Also, check out our Gastropubs. They are not a chain, but there are lots of them around. Basically, they are trad. pubs that have been gentrified, smartened and which offer good, well-presented food (often trad. British) at fair prices. Time Out should help you out. Many are in the 'villages' of London like Notting Hill, Hampstead, Clapham etc.
Finally, if you like good good to take away, a look at Marks and Spencer sandwiches or the 'Finest' range at Tesco might be a good idea. Even though they come wrapped in plastic, they are very good (especially compared with sandwiches brought in the US/Canada.)
nigel is offline  
May 14th, 2003, 11:22 PM
  #15  
 
Join Date: Apr 2003
Posts: 17,211
You can't do serious eating in London and not eat Chinese. Best Cantonese food on the planet outside Hong Kong. Almost anywhere in Chinatown (Golden Dragon generally currently best rated, especially for dimsum). Royal Garden on Queensgate, though besat avoided Sunday lunch when the queues of London Chinese almost go round the block.
Harvey Nick's (the fashionable, interesting neighbour to Harrod's) for food shopping. If you're thinking of eating at Club Gascon at Smithfield, their attached food shop is great.. Paxton&Whitfield or Neal's Yard for cheese.
Borough Market, Southwark on Fris and Sats.
Guidebooks haven't yet caught up with the miniboom in foodie shops close to the out-of-London tourist traps - especially Windsor, Chatsworth and Blenheim. Interested?
flanneruk is offline  
May 14th, 2003, 11:50 PM
  #16  
 
Join Date: Feb 2003
Posts: 11
If you have a chance to get out to Bray
(small village near Windsor, about 1 hr from central London) go to The Fat Duck - really innovative, unusual food. Has 2 Michelin stars and is simply delicious.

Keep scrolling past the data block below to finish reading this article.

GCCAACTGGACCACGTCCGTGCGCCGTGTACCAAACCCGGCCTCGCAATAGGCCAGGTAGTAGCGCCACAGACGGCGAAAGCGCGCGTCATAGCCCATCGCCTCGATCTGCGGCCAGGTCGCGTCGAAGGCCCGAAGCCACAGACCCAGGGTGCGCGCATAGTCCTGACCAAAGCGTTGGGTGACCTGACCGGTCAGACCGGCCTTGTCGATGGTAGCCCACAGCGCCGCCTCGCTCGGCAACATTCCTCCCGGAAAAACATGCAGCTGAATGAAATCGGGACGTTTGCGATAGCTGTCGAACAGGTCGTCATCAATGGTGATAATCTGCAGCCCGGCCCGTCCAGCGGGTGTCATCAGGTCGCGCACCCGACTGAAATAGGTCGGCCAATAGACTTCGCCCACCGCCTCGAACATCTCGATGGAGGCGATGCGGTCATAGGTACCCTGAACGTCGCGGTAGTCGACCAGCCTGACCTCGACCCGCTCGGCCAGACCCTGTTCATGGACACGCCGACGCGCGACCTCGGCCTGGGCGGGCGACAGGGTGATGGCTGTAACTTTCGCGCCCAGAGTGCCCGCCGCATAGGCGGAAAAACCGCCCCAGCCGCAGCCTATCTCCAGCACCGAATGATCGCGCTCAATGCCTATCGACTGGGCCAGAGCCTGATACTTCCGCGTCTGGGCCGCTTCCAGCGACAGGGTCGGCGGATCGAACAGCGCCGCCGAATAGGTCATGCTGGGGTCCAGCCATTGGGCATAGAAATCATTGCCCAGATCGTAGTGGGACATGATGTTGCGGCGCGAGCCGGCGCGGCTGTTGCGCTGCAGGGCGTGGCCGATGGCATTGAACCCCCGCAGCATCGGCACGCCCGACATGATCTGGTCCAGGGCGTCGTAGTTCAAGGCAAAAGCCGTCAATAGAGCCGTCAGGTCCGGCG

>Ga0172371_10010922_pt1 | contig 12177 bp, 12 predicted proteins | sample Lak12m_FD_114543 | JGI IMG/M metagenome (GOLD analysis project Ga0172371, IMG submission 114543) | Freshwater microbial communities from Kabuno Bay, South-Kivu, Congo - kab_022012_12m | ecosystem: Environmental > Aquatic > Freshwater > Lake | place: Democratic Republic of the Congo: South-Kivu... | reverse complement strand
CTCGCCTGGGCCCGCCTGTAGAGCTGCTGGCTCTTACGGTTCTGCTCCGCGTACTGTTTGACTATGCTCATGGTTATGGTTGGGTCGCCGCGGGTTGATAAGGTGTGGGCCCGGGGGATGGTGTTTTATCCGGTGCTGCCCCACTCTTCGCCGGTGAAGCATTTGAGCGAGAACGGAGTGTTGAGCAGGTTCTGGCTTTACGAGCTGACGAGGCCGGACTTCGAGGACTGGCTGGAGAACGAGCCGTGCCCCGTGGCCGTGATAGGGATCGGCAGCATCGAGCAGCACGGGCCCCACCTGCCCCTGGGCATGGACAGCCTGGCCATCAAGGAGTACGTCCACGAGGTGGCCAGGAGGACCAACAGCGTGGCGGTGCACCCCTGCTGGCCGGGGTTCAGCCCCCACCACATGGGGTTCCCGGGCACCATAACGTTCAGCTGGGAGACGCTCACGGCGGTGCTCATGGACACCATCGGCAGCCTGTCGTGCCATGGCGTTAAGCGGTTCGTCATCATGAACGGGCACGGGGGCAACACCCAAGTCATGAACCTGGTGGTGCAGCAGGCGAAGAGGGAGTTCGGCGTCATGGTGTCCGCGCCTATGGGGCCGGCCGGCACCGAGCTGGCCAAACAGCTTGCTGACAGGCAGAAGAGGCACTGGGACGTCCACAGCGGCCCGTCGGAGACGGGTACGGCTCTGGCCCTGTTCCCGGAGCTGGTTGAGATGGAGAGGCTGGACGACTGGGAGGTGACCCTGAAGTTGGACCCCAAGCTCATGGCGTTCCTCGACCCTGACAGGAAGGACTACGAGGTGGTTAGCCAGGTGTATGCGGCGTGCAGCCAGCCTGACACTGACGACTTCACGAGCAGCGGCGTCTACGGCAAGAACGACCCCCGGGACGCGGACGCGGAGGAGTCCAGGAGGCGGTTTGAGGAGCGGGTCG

Four Seasons (Chinese) on Queesnway, Bayswater for great roast duck - not fine dining but the queues speak for themselves
mich1 is offline  
May 15th, 2003, 12:44 AM
  #17  
 
Join Date: May 2003
Posts: 5,623
Food Hall at Harrods is a must. Also the one at Harvey Nichols. The Bluebird on the King's Road is also a nice foodshop, with a brasserie-style restaurant. Agree with most of restaurant suggestions, and want to add The Square in Bruton Street. Very elegant, great food, very expensive too. I have stayed at Dolphin Square, but haven't tried the restaurant. I'm sure Gary Rhodes is a great chef, but the restaurant itself is uninspiring.
Tulips is offline  
May 15th, 2003, 12:59 AM
  #18  
Sylvia
Guest
 
Posts: n/a
If you want to combine buying good food and exploring a traditional London market go to Borough Market. It's wonderful for food and you can buy great snacks there.
Near Spitalfields market is a little shop A. Gold which sells gourmet English food, Yorkshire Brack, sticky toffee pudding, "real" pork pies etc. etc. It has a website at http://www.agold.co.uk/
with a map showing you where it is.
 
May 15th, 2003, 03:37 AM
  #19  
Original Poster
 
Join Date: May 2003
Posts: 109
Thanks for all the terrific suggestions! I'll be printing this thread out and bringing it along. I am also going to check out the restaurants suggested. Any thoughts on whether we'd need to call now for reservations?

I have been to Harrod's food hall and that is certainly going to be one of my stops. We had champagne and oysters there last year!!!!!

Maybe I'll scratch Portobello Road Market and switch to Borough.

Flanneruk...we are considering a day trip, it's a close race between Windsor and Greenwich, would love to hear what you have as far as suggestions.

Thanks EVERYBODY!!!
sofee is offline  
May 15th, 2003, 04:19 AM
  #20  
 
Join Date: Jan 2003
Posts: 4,247
There are many kitchen gadget shops along the king's rd, including the one attached to Bluebird, also several in the covent garden area..one right in the market buildings and another as you approach the market from the CG tube station. Also you might want to stop in Partridges nr Sloane Square , for traditional products .
jody is offline  

Thread Tools
Search this Thread

Contact Us - Archive - Advertising - Cookie Policy -

FODOR'S VIDEO

All times are GMT -8. The time now is 03:34 AM.